Strokes
 
 
 
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Customize menu Preferences Preference Settings dialog Viewports tab Mouse Control group Stroke

Strokes are a way to assign command shortcuts to mouse or tablet drag patterns. For many operations, strokes are more convenient than keyboard shortcuts because they can select an object and apply a command to it.

For example, you can assign Orbit to a downward stroke. When you draw this stroke, 3ds Max changes to Orbit mode. You can assign a circular stroke to the Hide Selected command so that it both selects the objects and then hides all the objects in the bounding extents of the stroke pattern.

You can use strokes in two ways:

Using the Keyboard with Strokes

The same stroke pattern can perform four different functions by holding Shift, Alt, or Shift+Alt when drawing the stroke:

Procedures

To define and use strokes with the middle mouse button:

  1. Choose Customize menu Preferences Preference Settings dialog Viewports tab.
  2. In the Mouse Control group, turn on Stroke.

    You must turn on this option for all Stroke functions to work with the middle mouse button.

  3. Hold the middle mouse button and drag in a viewport to make a stroke. If the stroke hasn't been defined, a dialog appears where you can click Define to define the stroke. If the stroke has already been defined, the corresponding function is executed.

    See Defining Strokes for information on defining and editing strokes.

To define and use strokes with the left mouse button:

  1. Choose Utilities panel Utilities rollout More button Utilities dialog Strokes.
  2. Turn on Draw Strokes.
  3. Hold the left mouse button and drag in a viewport to make a stroke. If the stroke hasn't been defined, a dialog appears where you can click Define to define the stroke. If the stroke has already been defined, the corresponding function is executed.

    See Defining Strokes for information on defining and editing strokes.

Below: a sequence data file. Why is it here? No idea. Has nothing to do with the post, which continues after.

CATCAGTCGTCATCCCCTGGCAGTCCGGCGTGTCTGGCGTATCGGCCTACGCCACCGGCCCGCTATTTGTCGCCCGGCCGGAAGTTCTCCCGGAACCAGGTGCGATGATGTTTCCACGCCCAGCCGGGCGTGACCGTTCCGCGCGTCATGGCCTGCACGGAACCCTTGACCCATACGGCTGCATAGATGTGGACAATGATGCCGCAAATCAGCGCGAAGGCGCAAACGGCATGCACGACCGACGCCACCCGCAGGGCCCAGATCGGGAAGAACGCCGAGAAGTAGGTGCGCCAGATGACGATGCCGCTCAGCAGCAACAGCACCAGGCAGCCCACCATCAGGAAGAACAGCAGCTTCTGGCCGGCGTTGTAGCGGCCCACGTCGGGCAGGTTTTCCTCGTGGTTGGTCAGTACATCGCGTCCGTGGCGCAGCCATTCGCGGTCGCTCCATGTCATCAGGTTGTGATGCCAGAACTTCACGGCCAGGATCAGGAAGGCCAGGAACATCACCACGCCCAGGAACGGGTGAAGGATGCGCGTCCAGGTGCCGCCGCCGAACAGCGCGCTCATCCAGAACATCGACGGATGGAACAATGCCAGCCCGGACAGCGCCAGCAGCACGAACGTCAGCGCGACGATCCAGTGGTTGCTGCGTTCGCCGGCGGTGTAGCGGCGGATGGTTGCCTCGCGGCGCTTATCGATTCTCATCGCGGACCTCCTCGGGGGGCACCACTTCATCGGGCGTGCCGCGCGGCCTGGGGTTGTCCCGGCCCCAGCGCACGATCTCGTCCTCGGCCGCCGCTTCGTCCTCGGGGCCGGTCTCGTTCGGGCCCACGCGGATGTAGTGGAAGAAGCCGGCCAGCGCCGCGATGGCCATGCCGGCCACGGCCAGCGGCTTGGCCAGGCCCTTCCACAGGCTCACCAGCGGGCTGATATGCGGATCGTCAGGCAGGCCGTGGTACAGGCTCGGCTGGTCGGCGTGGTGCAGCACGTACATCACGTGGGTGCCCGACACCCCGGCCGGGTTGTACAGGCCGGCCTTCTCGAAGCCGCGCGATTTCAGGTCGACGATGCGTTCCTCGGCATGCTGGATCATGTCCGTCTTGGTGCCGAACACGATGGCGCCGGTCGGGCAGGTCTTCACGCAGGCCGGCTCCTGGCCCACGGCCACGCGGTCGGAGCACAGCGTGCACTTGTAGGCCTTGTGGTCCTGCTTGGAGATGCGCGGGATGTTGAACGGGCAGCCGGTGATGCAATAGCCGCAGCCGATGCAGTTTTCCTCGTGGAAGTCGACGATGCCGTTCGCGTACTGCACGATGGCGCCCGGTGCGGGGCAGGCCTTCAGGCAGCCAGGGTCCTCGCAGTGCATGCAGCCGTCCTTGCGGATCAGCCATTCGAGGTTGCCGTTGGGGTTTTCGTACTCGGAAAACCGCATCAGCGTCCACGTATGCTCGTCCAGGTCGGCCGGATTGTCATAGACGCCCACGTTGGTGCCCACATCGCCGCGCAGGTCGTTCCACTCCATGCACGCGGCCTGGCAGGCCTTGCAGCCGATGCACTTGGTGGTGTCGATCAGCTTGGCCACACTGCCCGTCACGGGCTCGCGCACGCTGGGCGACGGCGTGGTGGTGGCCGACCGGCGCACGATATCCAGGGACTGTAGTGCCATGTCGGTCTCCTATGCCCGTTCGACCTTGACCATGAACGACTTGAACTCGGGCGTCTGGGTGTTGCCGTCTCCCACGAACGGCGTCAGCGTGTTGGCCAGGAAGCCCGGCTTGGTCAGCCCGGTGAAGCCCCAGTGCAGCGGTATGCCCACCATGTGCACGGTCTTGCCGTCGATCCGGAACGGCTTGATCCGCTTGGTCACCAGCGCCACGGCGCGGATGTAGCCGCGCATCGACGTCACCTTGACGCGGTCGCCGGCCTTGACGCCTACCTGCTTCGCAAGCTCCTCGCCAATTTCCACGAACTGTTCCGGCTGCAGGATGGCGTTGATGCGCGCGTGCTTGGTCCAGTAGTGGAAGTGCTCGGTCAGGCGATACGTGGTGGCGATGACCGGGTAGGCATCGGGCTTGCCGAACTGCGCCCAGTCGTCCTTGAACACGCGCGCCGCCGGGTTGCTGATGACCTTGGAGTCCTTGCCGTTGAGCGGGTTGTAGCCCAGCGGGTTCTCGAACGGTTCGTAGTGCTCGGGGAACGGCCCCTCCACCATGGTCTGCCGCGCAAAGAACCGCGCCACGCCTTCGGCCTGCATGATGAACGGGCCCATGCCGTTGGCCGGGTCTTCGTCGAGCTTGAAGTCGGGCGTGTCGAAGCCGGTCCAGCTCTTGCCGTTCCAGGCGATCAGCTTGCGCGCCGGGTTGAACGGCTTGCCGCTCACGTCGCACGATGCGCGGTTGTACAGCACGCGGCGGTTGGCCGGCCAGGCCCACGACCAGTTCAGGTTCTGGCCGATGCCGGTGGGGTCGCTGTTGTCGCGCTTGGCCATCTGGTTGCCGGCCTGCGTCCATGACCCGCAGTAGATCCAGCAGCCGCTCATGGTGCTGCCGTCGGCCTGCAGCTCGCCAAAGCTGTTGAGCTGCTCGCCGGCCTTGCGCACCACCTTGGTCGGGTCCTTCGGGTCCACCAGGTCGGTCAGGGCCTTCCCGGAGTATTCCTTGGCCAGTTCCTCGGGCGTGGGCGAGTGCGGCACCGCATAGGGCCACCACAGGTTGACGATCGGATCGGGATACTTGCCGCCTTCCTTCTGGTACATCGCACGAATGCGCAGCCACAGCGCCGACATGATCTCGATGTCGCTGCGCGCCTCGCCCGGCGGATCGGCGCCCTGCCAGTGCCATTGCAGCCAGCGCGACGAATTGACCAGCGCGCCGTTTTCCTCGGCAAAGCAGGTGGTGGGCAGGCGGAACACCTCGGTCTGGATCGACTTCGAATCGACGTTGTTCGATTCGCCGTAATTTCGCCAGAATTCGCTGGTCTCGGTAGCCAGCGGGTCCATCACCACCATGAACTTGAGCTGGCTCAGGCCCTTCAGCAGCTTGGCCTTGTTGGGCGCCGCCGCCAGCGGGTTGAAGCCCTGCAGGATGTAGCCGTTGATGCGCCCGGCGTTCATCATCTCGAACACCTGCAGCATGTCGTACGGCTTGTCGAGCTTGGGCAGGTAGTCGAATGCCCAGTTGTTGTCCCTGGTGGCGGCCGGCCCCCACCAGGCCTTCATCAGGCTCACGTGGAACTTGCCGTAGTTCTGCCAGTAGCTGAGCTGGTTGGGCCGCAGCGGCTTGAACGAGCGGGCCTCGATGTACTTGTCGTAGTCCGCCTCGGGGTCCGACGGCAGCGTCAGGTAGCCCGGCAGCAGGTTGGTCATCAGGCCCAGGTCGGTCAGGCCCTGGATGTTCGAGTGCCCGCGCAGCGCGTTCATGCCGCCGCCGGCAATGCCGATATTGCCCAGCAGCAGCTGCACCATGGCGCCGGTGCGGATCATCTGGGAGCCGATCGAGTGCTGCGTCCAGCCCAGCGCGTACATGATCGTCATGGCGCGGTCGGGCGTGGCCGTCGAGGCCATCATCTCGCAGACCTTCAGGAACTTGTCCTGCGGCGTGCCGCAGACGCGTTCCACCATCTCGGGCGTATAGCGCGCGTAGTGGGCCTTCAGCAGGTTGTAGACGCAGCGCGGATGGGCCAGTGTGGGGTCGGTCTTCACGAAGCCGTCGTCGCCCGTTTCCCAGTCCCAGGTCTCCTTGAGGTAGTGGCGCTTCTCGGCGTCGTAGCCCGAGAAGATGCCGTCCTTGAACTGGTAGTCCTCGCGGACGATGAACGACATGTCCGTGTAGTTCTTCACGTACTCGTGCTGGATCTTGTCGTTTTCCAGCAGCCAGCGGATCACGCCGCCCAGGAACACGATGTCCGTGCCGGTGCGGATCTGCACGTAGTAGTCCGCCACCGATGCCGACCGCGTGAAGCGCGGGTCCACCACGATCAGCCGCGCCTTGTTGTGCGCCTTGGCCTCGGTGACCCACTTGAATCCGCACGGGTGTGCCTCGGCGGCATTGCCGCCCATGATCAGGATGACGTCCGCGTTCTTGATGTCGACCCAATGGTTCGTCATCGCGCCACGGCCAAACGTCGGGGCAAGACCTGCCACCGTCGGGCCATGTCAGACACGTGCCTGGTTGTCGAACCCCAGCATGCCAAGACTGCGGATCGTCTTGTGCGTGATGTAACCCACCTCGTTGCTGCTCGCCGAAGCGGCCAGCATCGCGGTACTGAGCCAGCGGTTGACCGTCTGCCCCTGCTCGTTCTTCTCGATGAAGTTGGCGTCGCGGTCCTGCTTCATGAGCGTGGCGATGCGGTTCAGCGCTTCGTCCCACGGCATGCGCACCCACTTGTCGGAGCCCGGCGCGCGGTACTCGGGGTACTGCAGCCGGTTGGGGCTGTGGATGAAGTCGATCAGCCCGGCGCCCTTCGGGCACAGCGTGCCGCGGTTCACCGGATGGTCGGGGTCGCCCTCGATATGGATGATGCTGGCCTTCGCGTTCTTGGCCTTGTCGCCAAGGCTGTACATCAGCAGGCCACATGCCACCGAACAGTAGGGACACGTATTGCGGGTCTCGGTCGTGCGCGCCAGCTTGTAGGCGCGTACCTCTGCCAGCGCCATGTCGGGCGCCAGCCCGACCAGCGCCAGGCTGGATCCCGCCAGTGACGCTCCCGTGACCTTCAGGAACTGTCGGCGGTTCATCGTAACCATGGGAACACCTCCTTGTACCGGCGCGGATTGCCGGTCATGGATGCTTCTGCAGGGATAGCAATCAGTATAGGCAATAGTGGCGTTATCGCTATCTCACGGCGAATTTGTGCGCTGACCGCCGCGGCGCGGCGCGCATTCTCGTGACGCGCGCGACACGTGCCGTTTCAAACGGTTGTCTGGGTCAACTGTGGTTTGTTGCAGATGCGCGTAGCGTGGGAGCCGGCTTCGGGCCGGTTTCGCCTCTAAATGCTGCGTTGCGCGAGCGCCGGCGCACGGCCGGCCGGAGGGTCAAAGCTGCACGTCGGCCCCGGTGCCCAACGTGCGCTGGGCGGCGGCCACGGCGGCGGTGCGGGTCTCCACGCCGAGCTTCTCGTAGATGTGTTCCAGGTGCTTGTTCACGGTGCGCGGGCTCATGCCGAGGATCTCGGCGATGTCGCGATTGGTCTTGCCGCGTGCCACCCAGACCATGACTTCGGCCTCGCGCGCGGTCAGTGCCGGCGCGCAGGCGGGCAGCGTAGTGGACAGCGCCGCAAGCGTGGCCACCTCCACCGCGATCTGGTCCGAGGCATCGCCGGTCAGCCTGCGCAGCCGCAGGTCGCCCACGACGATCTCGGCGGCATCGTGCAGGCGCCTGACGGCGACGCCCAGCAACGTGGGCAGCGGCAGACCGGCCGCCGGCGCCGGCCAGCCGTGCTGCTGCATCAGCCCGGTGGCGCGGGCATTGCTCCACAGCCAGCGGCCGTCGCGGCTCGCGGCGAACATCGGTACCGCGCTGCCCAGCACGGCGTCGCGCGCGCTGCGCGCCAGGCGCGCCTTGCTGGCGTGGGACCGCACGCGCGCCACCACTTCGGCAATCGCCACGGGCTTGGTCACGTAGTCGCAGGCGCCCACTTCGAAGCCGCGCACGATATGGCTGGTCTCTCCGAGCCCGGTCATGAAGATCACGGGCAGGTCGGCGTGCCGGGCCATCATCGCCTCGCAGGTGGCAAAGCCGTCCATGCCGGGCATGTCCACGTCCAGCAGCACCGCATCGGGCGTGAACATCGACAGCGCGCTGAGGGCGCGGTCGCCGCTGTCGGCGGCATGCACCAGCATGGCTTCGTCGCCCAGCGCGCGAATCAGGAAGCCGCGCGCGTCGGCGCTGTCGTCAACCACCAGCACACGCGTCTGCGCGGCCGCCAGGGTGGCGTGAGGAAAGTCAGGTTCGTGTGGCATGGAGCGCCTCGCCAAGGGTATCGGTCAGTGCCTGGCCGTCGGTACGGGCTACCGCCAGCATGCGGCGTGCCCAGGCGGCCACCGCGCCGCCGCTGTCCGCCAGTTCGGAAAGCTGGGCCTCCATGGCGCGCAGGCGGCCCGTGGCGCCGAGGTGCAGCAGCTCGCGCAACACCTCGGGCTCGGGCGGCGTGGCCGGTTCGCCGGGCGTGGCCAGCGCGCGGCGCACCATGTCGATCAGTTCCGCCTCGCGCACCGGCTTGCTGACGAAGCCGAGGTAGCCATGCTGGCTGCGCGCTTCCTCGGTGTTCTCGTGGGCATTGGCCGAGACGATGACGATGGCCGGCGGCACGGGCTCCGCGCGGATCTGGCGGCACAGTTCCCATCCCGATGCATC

Example: To assign Object Properties to a stroke:

  1. Use one of the first two procedures to activate strokes.
  2. Hold down Ctrl, and drag from top to bottom and then back up to the starting point.
  3. The Define Stroke dialog appears, and the name of the stroke is "HKKH."
    NoteDepending on how you drew your stroke sequence, it might be defined by different letters. This is fine, as long as you use the same sequence to enact the stroke after you have finished defining it.

    If an alert appears, you've either drawn the stroke incorrectly, or this stroke has already been assigned. Continue with the following steps to replace the defined stroke.

  4. Choose the Properties command from the Command To Execute list.
  5. The option enabled is Single Object At Start Of Stroke, because that's the logical choice for the Object Properties command.
  6. Click OK.
  7. Drag vertically down and back up over any object in the scene to display the Object Properties dialog for that object.

Example: To assign Hide Selection to a stroke:

  1. Use one of the first two procedures to activate strokes.
  2. Hold down Ctrl, and drag vertically from top to bottom.
  3. In the alert that appears, click Yes to redefine the stroke and display the Define Stroke dialog.

    The name of this stroke is HK.

    NoteDepending on how you drew your stroke sequence, it might be defined by different letters. This is fine, as long as you use the same sequence to enact the stroke after you have finished defining it.
  4. Choose Hide Selection from the list.
  5. Choose All Objects in the Selection Set.
  6. Click OK.
  7. Load a scene containing several objects, and select two or more objects.
  8. Drag vertically from top to bottom in the viewport.

    The selected objects are all hidden.